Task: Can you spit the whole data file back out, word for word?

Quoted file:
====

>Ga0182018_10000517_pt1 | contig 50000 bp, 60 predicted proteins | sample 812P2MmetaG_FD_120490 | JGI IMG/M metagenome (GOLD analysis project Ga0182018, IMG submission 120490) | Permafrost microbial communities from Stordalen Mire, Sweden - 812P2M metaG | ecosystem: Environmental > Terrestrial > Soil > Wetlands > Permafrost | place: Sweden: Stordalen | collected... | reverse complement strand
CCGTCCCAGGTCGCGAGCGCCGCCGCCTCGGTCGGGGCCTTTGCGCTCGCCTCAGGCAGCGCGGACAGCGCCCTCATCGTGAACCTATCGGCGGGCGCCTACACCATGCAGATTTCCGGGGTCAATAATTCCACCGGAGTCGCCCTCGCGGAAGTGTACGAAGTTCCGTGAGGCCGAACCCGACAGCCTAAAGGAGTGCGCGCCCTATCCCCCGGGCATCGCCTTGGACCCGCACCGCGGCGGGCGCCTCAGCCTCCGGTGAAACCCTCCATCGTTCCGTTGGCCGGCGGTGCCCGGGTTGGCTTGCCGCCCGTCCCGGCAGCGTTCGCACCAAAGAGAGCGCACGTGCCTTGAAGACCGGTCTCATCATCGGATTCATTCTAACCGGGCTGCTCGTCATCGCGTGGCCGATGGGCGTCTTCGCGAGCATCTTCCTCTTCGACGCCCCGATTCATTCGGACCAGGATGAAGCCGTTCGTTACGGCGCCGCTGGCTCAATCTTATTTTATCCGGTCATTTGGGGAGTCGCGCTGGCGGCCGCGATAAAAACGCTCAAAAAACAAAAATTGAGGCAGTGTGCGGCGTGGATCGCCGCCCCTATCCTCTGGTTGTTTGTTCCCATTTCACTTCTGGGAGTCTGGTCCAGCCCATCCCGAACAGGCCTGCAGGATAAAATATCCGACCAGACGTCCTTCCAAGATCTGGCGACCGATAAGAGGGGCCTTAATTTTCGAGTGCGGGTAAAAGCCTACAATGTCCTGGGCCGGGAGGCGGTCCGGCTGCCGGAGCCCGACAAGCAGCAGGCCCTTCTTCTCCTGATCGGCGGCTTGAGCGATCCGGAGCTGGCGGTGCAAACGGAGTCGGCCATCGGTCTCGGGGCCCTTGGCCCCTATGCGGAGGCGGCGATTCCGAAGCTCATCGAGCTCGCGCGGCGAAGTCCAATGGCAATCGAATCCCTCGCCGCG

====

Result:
>Ga0182018_10000517_pt1 | contig 50000 bp, 60 predicted proteins | sample 812P2MmetaG_FD_120490 | JGI IMG/M metagenome (GOLD analysis project Ga0182018, IMG submission 120490) | Permafrost microbial communities from Stordalen Mire, Sweden - 812P2M metaG | ecosystem: Environmental > Terrestrial > Soil > Wetlands > Permafrost | place: Sweden: Stordalen | collected... | reverse complement strand
CCGTCCCAGGTCGCGAGCGCCGCCGCCTCGGTCGGGGCCTTTGCGCTCGCCTCAGGCAGCGCGGACAGCGCCCTCATCGTGAACCTATCGGCGGGCGCCTACACCATGCAGATTTCCGGGGTCAATAATTCCACCGGAGTCGCCCTCGCGGAAGTGTACGAAGTTCCGTGAGGCCGAACCCGACAGCCTAAAGGAGTGCGCGCCCTATCCCCCGGGCATCGCCTTGGACCCGCACCGCGGCGGGCGCCTCAGCCTCCGGTGAAACCCTCCATCGTTCCGTTGGCCGGCGGTGCCCGGGTTGGCTTGCCGCCCGTCCCGGCAGCGTTCGCACCAAAGAGAGCGCACGTGCCTTGAAGACCGGTCTCATCATCGGATTCATTCTAACCGGGCTGCTCGTCATCGCGTGGCCGATGGGCGTCTTCGCGAGCATCTTCCTCTTCGACGCCCCGATTCATTCGGACCAGGATGAAGCCGTTCGTTACGGCGCCGCTGGCTCAATCTTATTTTATCCGGTCATTTGGGGAGTCGCGCTGGCGGCCGCGATAAAAACGCTCAAAAAACAAAAATTGAGGCAGTGTGCGGCGTGGATCGCCGCCCCTATCCTCTGGTTGTTTGTTCCCATTTCACTTCTGGGAGTCTGGTCCAGCCCATCCCGAACAGGCCTGCAGGATAAAATATCCGACCAGACGTCCTTCCAAGATCTGGCGACCGATAAGAGGGGCCTTAATTTTCGAGTGCGGGTAAAAGCCTACAATGTCCTGGGCCGGGAGGCGGTCCGGCTGCCGGAGCCCGACAAGCAGCAGGCCCTTCTTCTCCTGATCGGCGGCTTGAGCGATCCGGAGCTGGCGGTGCAAACGGAGTCGGCCATCGGTCTCGGGGCCCTTGGCCCCTATGCGGAGGCGGCGATTCCGAAGCTCATCGAGCTCGCGCGGCGAAGTCCAATGGCAATCGAATCCCTCGCCGCG